"The State Dept. pulled the rug from under me today. The first I know about it is what I read in the newspapers! Isn’t that hell? I’m now in the position of a liar and double-crosser. I’ve never felt so low in my life."
Truman took considerable political risks in opposing Marshall, who was presciently convinced recognition of Israel would be nothing but trouble for the US. General Marshall, former US chief of staff, enjoyed enormous prestige, and if he had resigned over this, or split with the President publicly, the political consequences for the increasingly unpopular Truman would have been costly. Yet Truman took on the State Department for two reasons, neither of which fit neatly into the Netanyahu narrative of American treachery on the eve of Israel’s birth.
One reason was moral: the horrors of the Holocaust were just being revealed in all their grisly details. Truman felt that the Jewish people not only deserved a homeland but were owed one: whatever one’s view of that stance, it stands in stark contrast to the portrait of American obstructionism painted by Likud’s historical revisionism.
The other reason was political. Truman was facing a challenge from the left-wing of his party, represented by the candidacy of former Vice President Henry Wallace, who was running under the banner of the Progressive party. Backed by the Communists, who were still a significant if waning force in American politics, Wallace closely followed the Kremlin line on the Palestine question, which was at that time militantly pro-Israel. Indeed, as the US administration was debating whether or not to recognize the Jewish state, Soviet envoy Andrei Gromyko was declaring in the UN his fulsome support for Israeli independence. Zionism was a pet left-wing cause at the time: it was the conservatives in both parties who opposed it.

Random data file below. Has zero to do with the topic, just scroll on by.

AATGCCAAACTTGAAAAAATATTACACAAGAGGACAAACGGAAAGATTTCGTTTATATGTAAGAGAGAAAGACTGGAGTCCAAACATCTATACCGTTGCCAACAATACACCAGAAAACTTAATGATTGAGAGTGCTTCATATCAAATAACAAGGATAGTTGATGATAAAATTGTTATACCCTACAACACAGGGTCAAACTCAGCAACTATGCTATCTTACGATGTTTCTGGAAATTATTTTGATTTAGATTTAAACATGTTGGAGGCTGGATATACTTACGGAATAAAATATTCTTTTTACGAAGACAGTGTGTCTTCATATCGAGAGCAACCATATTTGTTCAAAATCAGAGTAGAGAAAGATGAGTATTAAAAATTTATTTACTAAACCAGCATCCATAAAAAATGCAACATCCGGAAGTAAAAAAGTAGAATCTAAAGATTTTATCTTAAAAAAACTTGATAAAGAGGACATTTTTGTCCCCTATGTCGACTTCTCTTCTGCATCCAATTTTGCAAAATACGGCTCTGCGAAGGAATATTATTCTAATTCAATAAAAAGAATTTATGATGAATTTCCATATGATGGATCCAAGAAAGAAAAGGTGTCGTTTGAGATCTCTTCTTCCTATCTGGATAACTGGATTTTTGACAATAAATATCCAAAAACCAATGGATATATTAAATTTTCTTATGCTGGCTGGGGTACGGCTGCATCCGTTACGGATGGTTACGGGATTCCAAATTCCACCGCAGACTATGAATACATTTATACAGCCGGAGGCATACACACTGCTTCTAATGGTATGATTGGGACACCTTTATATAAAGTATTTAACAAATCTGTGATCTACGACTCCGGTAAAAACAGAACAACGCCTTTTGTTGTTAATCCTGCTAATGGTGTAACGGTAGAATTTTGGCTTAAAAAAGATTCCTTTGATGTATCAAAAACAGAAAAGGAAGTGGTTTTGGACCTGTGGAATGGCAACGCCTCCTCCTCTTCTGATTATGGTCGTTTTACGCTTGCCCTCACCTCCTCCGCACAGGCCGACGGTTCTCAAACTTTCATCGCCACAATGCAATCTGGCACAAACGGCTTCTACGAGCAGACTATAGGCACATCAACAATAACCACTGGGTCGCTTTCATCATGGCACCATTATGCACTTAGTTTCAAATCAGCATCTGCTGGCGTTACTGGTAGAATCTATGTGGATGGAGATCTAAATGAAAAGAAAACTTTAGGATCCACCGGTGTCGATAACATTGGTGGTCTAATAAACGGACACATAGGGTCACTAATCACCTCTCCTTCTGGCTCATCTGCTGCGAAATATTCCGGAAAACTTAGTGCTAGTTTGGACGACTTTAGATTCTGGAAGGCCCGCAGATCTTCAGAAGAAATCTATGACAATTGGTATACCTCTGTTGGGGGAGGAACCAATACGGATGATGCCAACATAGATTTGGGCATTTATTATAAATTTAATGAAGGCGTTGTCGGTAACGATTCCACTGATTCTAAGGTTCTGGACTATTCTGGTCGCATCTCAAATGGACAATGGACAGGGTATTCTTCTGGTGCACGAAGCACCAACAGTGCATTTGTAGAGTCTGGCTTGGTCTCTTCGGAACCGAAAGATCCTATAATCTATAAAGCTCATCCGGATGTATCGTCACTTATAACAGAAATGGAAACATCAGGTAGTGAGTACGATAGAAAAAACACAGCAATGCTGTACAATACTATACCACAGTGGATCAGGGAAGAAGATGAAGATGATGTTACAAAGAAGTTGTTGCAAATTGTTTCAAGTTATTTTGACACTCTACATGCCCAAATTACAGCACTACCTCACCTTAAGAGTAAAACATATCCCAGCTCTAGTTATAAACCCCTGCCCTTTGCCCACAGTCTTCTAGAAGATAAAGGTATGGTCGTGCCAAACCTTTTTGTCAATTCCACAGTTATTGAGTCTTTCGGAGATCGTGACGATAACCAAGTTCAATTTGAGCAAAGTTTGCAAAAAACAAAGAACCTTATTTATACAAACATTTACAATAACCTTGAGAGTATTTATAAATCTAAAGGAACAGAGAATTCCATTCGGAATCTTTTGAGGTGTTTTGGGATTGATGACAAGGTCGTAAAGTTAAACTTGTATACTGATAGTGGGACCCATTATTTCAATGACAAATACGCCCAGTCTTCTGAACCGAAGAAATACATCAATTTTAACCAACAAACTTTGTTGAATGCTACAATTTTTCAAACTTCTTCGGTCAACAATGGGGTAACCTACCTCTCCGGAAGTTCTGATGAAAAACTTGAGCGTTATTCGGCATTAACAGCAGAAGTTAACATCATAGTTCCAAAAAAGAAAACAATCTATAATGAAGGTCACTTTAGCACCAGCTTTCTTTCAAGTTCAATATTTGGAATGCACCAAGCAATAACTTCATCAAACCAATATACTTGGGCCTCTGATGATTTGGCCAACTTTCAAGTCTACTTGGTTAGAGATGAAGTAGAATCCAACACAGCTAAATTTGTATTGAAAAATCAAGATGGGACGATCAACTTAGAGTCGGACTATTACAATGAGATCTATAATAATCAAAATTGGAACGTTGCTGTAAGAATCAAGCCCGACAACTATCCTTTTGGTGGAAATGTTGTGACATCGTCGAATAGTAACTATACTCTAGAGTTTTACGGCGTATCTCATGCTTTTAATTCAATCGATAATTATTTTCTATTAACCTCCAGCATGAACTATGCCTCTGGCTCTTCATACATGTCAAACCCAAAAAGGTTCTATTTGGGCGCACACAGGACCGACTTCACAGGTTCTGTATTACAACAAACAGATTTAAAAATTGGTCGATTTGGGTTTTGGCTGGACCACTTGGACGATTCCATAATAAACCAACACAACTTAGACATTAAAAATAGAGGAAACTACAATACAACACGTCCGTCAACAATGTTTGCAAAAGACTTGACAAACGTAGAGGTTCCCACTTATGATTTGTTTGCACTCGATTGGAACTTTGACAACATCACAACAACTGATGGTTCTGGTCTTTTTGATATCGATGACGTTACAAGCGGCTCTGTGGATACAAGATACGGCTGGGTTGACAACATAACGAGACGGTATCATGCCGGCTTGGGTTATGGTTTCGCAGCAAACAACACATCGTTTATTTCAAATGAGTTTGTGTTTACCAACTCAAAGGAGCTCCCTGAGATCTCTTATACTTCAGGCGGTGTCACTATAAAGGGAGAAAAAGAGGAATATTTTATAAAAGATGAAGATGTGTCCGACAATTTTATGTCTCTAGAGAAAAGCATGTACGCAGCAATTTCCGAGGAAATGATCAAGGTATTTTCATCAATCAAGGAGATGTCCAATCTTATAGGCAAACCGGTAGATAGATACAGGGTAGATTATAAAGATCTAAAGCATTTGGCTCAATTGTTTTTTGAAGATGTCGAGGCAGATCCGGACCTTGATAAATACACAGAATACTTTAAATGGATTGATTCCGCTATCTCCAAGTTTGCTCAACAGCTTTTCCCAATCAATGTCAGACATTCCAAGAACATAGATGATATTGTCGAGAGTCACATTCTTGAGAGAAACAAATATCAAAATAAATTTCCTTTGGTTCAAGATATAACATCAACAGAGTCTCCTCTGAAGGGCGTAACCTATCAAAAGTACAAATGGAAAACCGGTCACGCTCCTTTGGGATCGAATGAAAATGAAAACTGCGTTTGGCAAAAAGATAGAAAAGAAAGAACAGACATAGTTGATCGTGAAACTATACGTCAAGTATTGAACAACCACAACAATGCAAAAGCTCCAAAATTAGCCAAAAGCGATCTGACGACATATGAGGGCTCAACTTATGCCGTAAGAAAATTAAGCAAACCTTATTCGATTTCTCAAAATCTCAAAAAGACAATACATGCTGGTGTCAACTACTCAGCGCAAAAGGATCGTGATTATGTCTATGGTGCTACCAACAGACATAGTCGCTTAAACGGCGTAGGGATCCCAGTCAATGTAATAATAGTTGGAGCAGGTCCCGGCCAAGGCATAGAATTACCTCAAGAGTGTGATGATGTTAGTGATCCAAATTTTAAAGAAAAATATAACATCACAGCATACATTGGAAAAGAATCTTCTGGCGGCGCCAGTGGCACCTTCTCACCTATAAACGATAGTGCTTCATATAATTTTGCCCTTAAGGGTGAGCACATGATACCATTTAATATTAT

Fearful of losing the largely left-wing Jewish vote to Wallace, Truman made a blatantly political move in coming out for Israel. After listening to the objections of his foreign policy advisors, Truman bluntly stated: "I’m sorry, gentlemen, but I have to answer to hundreds of thousands who are anxious for the success of Zionism: I do not have hundreds of thousands of Arabs among my constituents."
This doesn’t fit into Netanyahu’s narrative either, which is yet another reason why the Likud ad focuses on Marshall and completely erases Truman, the decisive figure in this history. According to Bibi, Ben Gurion’s unilateralism was undertaken in total defiance of the United States, which was intent on sabotaging Israel from the very beginning. However, the truth is that Truman had promised his support early on, and took considerable risks in following through. Indeed, without US support, it is highly doubtful the nascent Israeli state would have survived. The US was the very first government to recognize Israel, and this was followed up with substantial loans on favorable terms.